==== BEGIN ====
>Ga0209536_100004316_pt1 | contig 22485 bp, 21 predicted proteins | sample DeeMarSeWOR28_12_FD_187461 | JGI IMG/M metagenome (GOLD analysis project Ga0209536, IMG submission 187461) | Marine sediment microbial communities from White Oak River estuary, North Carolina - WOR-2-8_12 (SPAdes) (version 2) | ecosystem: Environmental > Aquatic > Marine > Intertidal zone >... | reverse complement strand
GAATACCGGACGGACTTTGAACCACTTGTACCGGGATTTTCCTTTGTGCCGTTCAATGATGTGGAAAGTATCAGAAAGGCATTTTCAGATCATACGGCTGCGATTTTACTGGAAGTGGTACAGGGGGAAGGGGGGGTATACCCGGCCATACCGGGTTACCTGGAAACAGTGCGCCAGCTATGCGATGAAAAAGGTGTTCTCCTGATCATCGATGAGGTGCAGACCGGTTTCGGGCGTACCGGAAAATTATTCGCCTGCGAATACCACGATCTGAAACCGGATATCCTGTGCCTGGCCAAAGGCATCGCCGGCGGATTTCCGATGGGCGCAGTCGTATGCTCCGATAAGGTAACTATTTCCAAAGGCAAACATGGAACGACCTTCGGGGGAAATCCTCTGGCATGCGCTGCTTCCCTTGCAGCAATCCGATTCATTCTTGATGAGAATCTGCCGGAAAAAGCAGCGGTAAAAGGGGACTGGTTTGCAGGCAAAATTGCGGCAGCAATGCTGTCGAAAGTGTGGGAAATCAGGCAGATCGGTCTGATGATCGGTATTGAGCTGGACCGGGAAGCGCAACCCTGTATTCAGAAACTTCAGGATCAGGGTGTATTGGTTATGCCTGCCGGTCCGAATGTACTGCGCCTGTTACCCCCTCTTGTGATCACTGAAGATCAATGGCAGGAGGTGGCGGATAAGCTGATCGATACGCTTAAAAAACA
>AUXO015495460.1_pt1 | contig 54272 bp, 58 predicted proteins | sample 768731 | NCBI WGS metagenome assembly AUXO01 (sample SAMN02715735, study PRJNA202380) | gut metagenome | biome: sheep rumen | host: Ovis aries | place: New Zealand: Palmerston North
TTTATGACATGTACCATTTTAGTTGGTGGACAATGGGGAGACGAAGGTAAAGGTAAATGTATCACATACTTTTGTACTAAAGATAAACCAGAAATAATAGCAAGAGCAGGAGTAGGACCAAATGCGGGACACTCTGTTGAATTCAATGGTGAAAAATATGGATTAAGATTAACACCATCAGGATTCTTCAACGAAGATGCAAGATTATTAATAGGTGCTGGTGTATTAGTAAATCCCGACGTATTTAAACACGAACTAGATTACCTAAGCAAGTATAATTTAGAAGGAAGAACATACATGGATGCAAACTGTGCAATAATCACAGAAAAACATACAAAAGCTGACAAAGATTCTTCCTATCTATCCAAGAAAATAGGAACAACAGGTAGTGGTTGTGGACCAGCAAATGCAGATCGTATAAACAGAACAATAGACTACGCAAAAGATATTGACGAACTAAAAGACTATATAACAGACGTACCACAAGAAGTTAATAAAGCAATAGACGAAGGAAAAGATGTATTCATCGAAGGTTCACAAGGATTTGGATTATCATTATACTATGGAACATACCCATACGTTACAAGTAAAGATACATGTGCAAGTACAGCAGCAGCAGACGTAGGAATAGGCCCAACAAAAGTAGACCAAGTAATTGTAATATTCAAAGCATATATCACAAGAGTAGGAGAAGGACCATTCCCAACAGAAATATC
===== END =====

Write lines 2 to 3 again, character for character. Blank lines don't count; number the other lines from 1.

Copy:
GAATACCGGACGGACTTTGAACCACTTGTACCGGGATTTTCCTTTGTGCCGTTCAATGATGTGGAAAGTATCAGAAAGGCATTTTCAGATCATACGGCTGCGATTTTACTGGAAGTGGTACAGGGGGAAGGGGGGGTATACCCGGCCATACCGGGTTACCTGGAAACAGTGCGCCAGCTATGCGATGAAAAAGGTGTTCTCCTGATCATCGATGAGGTGCAGACCGGTTTCGGGCGTACCGGAAAATTATTCGCCTGCGAATACCACGATCTGAAACCGGATATCCTGTGCCTGGCCAAAGGCATCGCCGGCGGATTTCCGATGGGCGCAGTCGTATGCTCCGATAAGGTAACTATTTCCAAAGGCAAACATGGAACGACCTTCGGGGGAAATCCTCTGGCATGCGCTGCTTCCCTTGCAGCAATCCGATTCATTCTTGATGAGAATCTGCCGGAAAAAGCAGCGGTAAAAGGGGACTGGTTTGCAGGCAAAATTGCGGCAGCAATGCTGTCGAAAGTGTGGGAAATCAGGCAGATCGGTCTGATGATCGGTATTGAGCTGGACCGGGAAGCGCAACCCTGTATTCAGAAACTTCAGGATCAGGGTGTATTGGTTATGCCTGCCGGTCCGAATGTACTGCGCCTGTTACCCCCTCTTGTGATCACTGAAGATCAATGGCAGGAGGTGGCGGATAAGCTGATCGATACGCTTAAAAAACA
>AUXO015495460.1_pt1 | contig 54272 bp, 58 predicted proteins | sample 768731 | NCBI WGS metagenome assembly AUXO01 (sample SAMN02715735, study PRJNA202380) | gut metagenome | biome: sheep rumen | host: Ovis aries | place: New Zealand: Palmerston North